If you have an internet connection, you’ll have recently read endless hysterical stories about youth vaping. Well, Action on Smoking and Health (ASH) has just released a brief that looks at the issue and pushes back at a few of the misconceptions and myths that the media have floated.
ASH has released a new brief and survey on youth smoking. It’s intended for public health officials and trading standards officers. However, they also note that it’s a valuable resource for teachers, parents, councillors, and retailers.
The report is packed full of interesting stats. Many of them demolish the persistent negative media narratives we’ve seen lately. Interestingly, ASH themselves have suggested their survey backs up fears about youth vaping; but anyone who reads the report will likely come away with a different conclusion.
Yes, youth vaping has risen from 4% in 2020 to 7% in 2022. While a 3% rise over three years isn’t ideal, it’s a far cry from the public health epidemic or catastrophe that some quarters of the media would have you believe.
One of the most interesting stats suggests that 83.8% of 11 to 17-year-olds have either never tried vaping or never even heard about vaping. And, as we’ve said, only about 7% of that cohort were current users.
Two stats they bring up are that:
While ASH doesn’t explicitly state this finding, this correlation suggests that 2% of the people who would have tried smoking two years ago are instead trying vaping.
While it’s not a perfect scenario, it’s a far healthier alternative. So, the absurd and fragile argument falls apart even further when we look at the “public health epidemic” in that context.
Additionally, ASH has demonstrated that only about 3.3% of teens regularly vape. In terms of their survey, regular is defined as more than once per week. For context, 14% of UK 15-year-olds drink alcohol once a week.
One of the best sections of the Ash report addresses several myths about vaping. Here are some of the standout findings.
#1. Disposable cigarettes don’t contain as much nicotine as a pack of 20 cigarettes. Disposables have about 40 mg of nicotine; cigarettes have around 250mg.
#2. There’s no strong evidence that suggests vaping is a gateway to smoking. The paper cites around six reports to support this claim. It dismantles the myth with a simple question: If vaping leads to smoking, why are smoking rates not increasing? Answers on a postcard, please.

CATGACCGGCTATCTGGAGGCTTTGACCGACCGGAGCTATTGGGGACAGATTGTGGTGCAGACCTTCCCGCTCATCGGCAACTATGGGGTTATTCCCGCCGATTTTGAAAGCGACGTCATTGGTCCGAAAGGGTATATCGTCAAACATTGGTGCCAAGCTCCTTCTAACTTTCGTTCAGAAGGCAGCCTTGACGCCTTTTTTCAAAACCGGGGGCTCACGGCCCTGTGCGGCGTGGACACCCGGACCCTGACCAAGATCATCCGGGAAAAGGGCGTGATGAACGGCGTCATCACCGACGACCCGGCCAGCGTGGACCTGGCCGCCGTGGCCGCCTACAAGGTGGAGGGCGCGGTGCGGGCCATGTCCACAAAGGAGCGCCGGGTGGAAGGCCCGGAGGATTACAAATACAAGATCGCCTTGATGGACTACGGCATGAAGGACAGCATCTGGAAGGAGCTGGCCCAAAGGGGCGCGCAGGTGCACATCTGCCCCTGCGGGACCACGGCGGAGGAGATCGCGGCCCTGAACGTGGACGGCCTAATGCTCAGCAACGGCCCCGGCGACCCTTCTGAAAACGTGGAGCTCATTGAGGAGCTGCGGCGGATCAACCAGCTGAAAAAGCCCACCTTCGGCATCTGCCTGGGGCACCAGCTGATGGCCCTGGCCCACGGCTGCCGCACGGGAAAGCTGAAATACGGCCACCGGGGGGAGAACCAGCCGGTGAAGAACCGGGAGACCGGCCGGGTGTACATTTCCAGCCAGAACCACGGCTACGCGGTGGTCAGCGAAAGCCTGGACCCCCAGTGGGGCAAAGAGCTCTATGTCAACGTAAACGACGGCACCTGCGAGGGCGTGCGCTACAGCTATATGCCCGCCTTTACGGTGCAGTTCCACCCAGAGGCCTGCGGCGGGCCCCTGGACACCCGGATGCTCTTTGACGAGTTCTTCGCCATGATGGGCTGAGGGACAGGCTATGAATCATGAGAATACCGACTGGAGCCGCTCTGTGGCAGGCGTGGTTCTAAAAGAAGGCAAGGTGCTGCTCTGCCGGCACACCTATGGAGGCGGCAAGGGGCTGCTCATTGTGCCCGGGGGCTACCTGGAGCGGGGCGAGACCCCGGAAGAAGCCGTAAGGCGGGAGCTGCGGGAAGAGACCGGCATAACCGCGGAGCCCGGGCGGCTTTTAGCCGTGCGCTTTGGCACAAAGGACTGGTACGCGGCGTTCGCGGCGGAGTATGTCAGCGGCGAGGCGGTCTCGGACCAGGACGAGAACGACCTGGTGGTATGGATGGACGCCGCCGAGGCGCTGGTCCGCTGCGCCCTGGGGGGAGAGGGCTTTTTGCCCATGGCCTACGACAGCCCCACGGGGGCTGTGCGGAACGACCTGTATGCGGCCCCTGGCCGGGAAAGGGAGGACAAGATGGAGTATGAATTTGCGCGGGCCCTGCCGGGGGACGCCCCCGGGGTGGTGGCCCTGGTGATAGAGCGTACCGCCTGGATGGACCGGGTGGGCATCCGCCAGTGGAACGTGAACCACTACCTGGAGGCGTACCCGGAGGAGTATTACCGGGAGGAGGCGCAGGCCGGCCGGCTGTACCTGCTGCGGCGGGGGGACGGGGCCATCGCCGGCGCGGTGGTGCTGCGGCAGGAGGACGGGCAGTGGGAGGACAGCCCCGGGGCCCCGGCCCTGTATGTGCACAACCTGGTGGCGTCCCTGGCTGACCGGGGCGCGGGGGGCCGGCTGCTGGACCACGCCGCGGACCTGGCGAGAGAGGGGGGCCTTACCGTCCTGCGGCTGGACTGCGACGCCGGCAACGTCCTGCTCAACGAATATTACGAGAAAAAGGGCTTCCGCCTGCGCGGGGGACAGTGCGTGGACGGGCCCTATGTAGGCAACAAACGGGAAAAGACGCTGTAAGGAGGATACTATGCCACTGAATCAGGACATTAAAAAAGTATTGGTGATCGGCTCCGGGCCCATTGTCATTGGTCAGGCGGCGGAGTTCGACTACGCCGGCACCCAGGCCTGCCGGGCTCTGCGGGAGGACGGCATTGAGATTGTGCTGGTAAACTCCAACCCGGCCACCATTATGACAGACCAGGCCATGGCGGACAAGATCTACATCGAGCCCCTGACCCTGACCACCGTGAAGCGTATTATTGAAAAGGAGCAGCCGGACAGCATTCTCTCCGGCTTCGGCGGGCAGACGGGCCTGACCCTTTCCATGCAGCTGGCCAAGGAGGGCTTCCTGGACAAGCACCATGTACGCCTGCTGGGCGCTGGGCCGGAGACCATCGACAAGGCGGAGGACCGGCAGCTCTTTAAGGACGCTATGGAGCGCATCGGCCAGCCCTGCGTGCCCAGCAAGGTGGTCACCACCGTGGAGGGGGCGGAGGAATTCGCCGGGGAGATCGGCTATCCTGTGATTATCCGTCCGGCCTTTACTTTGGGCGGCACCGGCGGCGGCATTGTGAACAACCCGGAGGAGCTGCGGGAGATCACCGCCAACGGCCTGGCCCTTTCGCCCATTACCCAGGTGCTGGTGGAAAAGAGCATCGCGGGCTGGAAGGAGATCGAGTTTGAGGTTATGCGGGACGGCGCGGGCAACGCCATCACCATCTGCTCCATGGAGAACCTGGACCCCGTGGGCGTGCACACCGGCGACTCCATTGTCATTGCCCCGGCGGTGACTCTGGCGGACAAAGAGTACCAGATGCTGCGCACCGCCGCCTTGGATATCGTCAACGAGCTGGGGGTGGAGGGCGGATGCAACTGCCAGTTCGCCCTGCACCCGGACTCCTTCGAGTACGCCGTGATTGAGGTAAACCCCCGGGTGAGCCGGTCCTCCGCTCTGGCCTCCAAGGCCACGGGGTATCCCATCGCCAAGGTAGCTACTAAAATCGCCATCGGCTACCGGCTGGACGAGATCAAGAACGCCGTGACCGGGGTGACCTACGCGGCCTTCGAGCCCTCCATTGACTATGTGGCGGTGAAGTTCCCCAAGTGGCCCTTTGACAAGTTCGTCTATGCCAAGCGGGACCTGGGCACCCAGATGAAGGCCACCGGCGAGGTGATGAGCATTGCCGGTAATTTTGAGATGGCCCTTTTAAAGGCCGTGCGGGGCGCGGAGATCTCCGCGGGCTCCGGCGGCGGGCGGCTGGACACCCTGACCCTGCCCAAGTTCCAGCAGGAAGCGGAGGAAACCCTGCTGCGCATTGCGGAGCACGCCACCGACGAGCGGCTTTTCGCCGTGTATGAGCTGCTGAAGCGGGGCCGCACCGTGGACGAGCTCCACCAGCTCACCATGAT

#3. UK vaping products don’t include products like vitamin C acetate and diacetyl. As you may remember, this substance was linked to the “popcorn lung” and EVALI outbreaks a few years back.
However, further data showed that it was caused by people vaping marijuana and other products that are not allowed in vapes under current UK regulations.
ASH offers a few key takeaways about youth vaping for caregivers.
#1. Most young vapers either also smoke or have smoked. It’s important that they know which one is less harmful. Currently, 41% of 11 to 17-year-olds believe vaping is more dangerous than smoking, which is partly to do with media misinformation.
#2. The proportion of young people who vape has increased, but media reports that youth vaping risks becoming a potential ‘public health catastrophe’ leading to a ‘generation hooked on nicotine’ are not substantiated by the evidence.
ASH is a generally good source of sensible vaping content. Unlike many publications that write about vaping, they take a data-driven approach to the claims they make.
Youth vaping isn’t something we should support, but the evidence suggests that some of the teens who would try smoking are instead trying a safer alternative.
To me, it seems that a certain proportion of the population is going to consume nicotine no matter what we tell them. Demonising one of the least harmful delivery methods under the guise of stopping a public health catastrophe is perverse and dangerous.
As always, vaping needs your support. So get involved.